The Sheriff

Basic Information

In the United States, a sheriff is generally the chief law enforcement officer for a county. It is usually an elected position, though in emergencies a sheriff may be appointed by county officials.

In a Western, the Sheriff is generally the closest and main law enforcer. It's a very lucrative and powerful (within the county) position, but also comes with great danger and responsibility. The Sheriff often handles minor offenses himself, locking up drunks and rowdies for the night, and assessing smaller fines. He's usually assisted by at least one Deputy Sheriff (often a Clueless Deputy), whom he appoints. Serious crimes must be held over until the Circuit Judge arrives.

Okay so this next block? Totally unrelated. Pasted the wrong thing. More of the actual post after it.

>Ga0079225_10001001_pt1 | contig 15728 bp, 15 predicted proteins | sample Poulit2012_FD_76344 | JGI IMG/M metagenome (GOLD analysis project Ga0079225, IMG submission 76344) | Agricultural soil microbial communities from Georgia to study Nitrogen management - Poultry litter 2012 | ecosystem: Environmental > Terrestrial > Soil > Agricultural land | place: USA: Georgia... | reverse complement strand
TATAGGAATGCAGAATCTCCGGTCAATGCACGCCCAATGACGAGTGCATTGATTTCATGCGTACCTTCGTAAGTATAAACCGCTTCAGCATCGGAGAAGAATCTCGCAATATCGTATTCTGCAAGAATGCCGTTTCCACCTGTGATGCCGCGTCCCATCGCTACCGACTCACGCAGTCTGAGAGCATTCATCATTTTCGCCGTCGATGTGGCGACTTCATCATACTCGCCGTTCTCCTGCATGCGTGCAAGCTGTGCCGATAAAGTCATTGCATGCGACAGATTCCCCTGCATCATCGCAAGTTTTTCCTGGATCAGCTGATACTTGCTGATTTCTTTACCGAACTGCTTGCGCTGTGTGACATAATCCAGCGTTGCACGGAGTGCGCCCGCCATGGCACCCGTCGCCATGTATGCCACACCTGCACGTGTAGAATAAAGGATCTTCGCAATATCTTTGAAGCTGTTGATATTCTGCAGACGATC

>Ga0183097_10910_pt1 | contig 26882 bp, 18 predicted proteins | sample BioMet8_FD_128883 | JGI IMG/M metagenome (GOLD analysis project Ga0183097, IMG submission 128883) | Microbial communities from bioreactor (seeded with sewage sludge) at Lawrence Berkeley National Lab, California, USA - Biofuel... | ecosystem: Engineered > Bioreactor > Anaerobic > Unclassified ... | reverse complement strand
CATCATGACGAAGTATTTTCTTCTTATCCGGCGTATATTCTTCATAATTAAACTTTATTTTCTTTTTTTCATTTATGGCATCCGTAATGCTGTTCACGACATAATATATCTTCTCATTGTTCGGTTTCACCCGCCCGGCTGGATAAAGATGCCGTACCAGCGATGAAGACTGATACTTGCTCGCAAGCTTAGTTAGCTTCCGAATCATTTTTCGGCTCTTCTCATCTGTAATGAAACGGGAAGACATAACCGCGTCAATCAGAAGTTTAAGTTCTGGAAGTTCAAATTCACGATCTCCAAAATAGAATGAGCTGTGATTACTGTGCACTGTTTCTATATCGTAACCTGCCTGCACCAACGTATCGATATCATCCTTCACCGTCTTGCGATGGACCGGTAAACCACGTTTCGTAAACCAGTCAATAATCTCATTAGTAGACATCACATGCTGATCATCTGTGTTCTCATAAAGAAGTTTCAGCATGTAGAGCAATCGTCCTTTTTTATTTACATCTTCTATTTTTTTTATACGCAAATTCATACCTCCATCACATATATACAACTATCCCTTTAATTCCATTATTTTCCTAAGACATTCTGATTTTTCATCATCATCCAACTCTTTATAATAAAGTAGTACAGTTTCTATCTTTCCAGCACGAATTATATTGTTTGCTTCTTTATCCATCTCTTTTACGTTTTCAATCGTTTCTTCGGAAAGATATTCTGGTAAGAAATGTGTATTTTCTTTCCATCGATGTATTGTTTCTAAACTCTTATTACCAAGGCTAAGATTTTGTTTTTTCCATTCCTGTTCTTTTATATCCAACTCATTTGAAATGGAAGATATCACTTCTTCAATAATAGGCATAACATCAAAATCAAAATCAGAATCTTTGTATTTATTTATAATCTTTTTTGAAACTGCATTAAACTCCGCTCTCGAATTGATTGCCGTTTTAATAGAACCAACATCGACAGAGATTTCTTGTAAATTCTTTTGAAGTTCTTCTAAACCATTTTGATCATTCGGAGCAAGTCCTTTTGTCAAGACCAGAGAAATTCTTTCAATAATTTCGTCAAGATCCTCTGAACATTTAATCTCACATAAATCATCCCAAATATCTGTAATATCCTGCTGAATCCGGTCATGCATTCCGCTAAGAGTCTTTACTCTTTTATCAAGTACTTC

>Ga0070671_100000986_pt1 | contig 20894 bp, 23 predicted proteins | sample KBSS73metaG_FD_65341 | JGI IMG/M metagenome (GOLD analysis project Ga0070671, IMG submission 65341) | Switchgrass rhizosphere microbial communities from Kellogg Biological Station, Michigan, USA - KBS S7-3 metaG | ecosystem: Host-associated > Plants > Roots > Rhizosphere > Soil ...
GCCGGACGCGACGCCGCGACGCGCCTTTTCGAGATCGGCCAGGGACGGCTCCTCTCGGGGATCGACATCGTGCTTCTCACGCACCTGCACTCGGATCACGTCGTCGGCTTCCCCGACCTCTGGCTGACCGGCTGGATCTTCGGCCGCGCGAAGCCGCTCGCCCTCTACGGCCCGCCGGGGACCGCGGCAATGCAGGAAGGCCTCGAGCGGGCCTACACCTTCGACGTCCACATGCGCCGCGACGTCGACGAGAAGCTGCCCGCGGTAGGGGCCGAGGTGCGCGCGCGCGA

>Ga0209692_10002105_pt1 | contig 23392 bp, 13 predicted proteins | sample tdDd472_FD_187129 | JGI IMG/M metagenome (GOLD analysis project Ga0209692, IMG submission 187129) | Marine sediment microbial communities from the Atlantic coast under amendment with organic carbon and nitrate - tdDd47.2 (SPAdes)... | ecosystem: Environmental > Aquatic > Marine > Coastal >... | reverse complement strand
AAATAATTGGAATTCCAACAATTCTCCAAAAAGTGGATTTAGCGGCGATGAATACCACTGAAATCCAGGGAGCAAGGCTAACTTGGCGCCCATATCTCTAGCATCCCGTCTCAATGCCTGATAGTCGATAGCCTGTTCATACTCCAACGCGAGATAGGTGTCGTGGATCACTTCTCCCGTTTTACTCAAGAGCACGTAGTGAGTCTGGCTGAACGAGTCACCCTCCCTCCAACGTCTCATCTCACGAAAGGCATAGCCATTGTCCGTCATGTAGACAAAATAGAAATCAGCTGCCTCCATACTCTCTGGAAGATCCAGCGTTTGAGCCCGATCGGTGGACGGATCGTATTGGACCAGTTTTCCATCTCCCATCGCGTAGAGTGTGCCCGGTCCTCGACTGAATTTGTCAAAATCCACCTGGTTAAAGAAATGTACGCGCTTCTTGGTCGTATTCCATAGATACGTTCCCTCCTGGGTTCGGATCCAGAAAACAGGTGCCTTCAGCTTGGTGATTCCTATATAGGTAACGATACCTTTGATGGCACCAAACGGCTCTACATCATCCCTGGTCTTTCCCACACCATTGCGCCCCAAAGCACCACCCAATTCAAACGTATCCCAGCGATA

This Western Character often overlaps with The Gunslinger, though this is not always the case. A Real Life example of a non-gunfighter sheriff was Bat Masterson, who preferred the "big stick" approach.

In some Westerns, "Sheriff" is conflated with "Town Marshal", or even sometimes with a US Marshal. See the Town Marshal page for a full explanation of the differences, and jurisdictions.

The responsibilities of a Sheriff vary considerably from state to state or even county to county. He may share duties more commonly thought of as belonging to the Tax Collector, County Treasurer, emergency management office, or even Coroner.

Not necessarily a cowboy cop.

This role should not be confused with the Medieval English office of Sheriff - which was the title given to the senior legal officer of a county and generally a direct deputy of the Crown. This is, for example, the job title of the Sheriff of Nottingham in the Robin Hood legend.



Game and Story Use

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